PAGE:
• High-throughput microfluidic single-cell analysis pipeline for studies of signaling dynamics

    • Nature Protocols
    • June 26, 2014
    Authors: Ryan A. Kellogg, Rafael Gómez-Sjöberg, Anne Leyrat, Savas Tay

    Time-dependent analysis of dynamic processes in single live cells is a revolutionary technique for the quantitative studies of signaling networks. Here we describe an experimental pipeline and associated protocol that incorporate microfluidic cell culture, precise stimulation of cells with signaling molecules or drugs, live-cell microscopy, computerized cell tracking, on-chip staining of key proteins and subsequent retrieval of cells for high-throughput gene expression analysis using microfluidic quantitative PCR (qPCR). Compared with traditional culture dish approaches, this pipeline enhances experimental precision and throughput by orders of magnitude and introduces much-desired new capabilities in cell and fluid handling, thus representing a major step forward in dynamic single-cell analysis. A combination of microfluidic membrane valves, automation and a streamlined protocol now enables a single researcher to generate 1 million data points on single-cell protein localization within 1 week, in various cell types and densities, under 48 predesigned experimental conditions selected from different signaling molecules or drugs, their doses, timings and combinations.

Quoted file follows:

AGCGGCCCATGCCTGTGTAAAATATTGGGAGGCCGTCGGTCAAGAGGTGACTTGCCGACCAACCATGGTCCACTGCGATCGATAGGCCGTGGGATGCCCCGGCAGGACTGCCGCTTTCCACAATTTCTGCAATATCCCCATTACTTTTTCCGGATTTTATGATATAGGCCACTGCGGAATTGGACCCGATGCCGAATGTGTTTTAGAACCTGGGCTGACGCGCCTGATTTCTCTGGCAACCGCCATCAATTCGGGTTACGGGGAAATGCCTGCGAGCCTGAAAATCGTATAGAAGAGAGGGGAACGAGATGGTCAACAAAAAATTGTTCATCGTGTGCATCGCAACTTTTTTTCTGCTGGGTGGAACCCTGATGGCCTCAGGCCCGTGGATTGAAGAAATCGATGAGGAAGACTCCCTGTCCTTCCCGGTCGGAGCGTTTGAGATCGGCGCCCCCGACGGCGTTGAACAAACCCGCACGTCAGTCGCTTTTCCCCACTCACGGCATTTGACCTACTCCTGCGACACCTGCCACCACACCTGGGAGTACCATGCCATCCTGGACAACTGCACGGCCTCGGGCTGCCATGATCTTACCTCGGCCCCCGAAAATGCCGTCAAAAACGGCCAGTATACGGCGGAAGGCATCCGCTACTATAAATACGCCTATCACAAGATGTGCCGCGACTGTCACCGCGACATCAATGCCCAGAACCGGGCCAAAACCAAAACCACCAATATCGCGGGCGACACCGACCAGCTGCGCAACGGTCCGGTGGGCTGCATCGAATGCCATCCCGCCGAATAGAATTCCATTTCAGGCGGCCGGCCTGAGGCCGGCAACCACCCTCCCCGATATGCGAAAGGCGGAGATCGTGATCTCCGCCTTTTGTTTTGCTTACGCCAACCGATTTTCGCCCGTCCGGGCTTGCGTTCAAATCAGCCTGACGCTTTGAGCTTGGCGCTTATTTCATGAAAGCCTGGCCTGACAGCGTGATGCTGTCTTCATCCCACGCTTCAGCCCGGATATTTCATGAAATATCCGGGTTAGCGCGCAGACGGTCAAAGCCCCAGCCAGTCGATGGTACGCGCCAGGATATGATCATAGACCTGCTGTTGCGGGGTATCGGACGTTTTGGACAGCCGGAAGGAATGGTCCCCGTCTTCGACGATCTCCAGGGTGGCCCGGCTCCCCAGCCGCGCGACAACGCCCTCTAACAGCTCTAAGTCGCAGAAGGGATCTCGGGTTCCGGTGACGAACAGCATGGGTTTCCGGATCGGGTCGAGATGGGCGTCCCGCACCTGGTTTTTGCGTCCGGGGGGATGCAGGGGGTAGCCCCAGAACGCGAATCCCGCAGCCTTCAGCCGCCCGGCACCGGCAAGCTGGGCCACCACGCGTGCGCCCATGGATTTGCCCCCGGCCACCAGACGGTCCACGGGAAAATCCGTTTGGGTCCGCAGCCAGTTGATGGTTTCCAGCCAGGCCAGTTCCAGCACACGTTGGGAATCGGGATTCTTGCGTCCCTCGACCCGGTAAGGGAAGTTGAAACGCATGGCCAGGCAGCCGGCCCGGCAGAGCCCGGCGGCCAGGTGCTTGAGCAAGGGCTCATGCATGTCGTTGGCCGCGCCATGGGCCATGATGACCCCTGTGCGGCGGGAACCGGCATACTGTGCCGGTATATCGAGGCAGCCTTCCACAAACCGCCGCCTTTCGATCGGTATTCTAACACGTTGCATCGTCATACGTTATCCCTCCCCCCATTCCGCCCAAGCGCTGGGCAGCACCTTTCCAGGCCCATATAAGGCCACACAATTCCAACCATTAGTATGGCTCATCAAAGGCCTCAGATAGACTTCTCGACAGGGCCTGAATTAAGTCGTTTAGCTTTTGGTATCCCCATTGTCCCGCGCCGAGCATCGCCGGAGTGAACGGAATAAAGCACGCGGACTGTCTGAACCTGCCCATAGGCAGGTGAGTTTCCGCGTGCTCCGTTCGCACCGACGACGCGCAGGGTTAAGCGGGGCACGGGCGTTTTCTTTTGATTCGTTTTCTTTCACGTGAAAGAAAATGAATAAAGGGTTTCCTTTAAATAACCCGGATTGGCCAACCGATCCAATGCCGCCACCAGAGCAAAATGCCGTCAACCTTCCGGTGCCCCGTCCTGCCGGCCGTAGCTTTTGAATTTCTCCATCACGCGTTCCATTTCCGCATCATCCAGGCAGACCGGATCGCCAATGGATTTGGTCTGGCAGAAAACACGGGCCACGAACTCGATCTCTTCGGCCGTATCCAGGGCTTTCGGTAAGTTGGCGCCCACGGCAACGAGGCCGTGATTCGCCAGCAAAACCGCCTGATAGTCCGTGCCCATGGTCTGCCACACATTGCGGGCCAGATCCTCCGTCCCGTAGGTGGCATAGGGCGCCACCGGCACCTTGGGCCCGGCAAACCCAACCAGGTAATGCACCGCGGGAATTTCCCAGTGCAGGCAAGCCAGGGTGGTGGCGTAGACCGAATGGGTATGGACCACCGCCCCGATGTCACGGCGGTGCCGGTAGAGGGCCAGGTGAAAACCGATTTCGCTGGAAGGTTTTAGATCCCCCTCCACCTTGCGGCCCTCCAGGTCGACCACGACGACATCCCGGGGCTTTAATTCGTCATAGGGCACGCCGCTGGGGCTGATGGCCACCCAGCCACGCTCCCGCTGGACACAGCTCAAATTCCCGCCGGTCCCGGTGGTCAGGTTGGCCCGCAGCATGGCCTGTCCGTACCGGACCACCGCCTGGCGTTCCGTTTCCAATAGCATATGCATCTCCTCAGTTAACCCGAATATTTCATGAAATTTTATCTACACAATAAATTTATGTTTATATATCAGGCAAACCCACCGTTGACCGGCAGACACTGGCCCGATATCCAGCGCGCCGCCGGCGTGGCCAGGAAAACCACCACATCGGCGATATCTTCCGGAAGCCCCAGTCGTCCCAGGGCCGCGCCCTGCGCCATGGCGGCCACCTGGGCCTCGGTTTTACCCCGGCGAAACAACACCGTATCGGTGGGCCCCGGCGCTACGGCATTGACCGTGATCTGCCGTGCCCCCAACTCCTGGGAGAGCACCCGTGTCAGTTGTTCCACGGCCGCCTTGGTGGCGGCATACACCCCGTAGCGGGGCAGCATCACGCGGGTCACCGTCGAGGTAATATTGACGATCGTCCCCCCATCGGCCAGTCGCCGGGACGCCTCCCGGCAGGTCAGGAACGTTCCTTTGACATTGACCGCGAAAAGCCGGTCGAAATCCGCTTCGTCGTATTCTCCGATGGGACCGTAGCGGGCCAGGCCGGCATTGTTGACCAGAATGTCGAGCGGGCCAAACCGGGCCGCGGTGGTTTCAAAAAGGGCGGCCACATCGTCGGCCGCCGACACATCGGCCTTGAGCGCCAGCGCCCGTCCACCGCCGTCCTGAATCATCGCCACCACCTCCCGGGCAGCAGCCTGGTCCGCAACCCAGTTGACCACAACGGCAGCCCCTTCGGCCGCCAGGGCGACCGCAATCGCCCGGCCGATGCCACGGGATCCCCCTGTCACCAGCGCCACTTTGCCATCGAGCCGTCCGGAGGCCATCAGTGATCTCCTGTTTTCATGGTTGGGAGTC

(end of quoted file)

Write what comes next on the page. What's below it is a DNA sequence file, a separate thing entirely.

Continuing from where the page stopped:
• Integrated microfluidic test-bed for energy conversion devices

    • Physical Chemistry - Chemical Physics
    • March 28, 2013
    Authors: Miguel Modestino, Camilo A. Diaz-Botia, Sophia Haussener, Rafael Gómez-Sjöberg, Joel W. Ager, Rachel A. Segalman

    Energy conversion devices require the parallel functionality of a variety of components for efficient operation. We present a versatile microfluidic test-bed for facile testing of integrated catalysis and mass transport components for energy conversion via water electrolysis. This system can be readily extended to solar-fuels generators and fuel-cell devices.

  • Multinozzle Emitter Array Chips for Small-Volume Proteomics

    • Analytical Chemistry
    • January 15, 2013
    Authors: Pan Mao, Rafael Gómez-Sjöberg, Daojing Wang

    High-throughput multiplexed proteomics of small-volume biospecimens will generate new opportunities in theranostics. Achieving parallel top-down and bottom-up mass spectrometry analyses of target proteins using a unified apparatus will improve proteome characterization. We have developed a novel silicon-based microfluidic device, multinozzle emitter array chip (MEA chip), as a new platform for small-volume proteomics using liquid chromatography-nanoelectrospray ionization mass spectrometry (LC-nanoESI-MS). We demonstrate parallel, on-chip, and online LC-MS analysis of hemoglobin and its tryptic digests directly from microliters of blood, achieving a detection limit of less than 5 red blood cells. Our MEA chip will enable clinical proteomics of small-volume samples.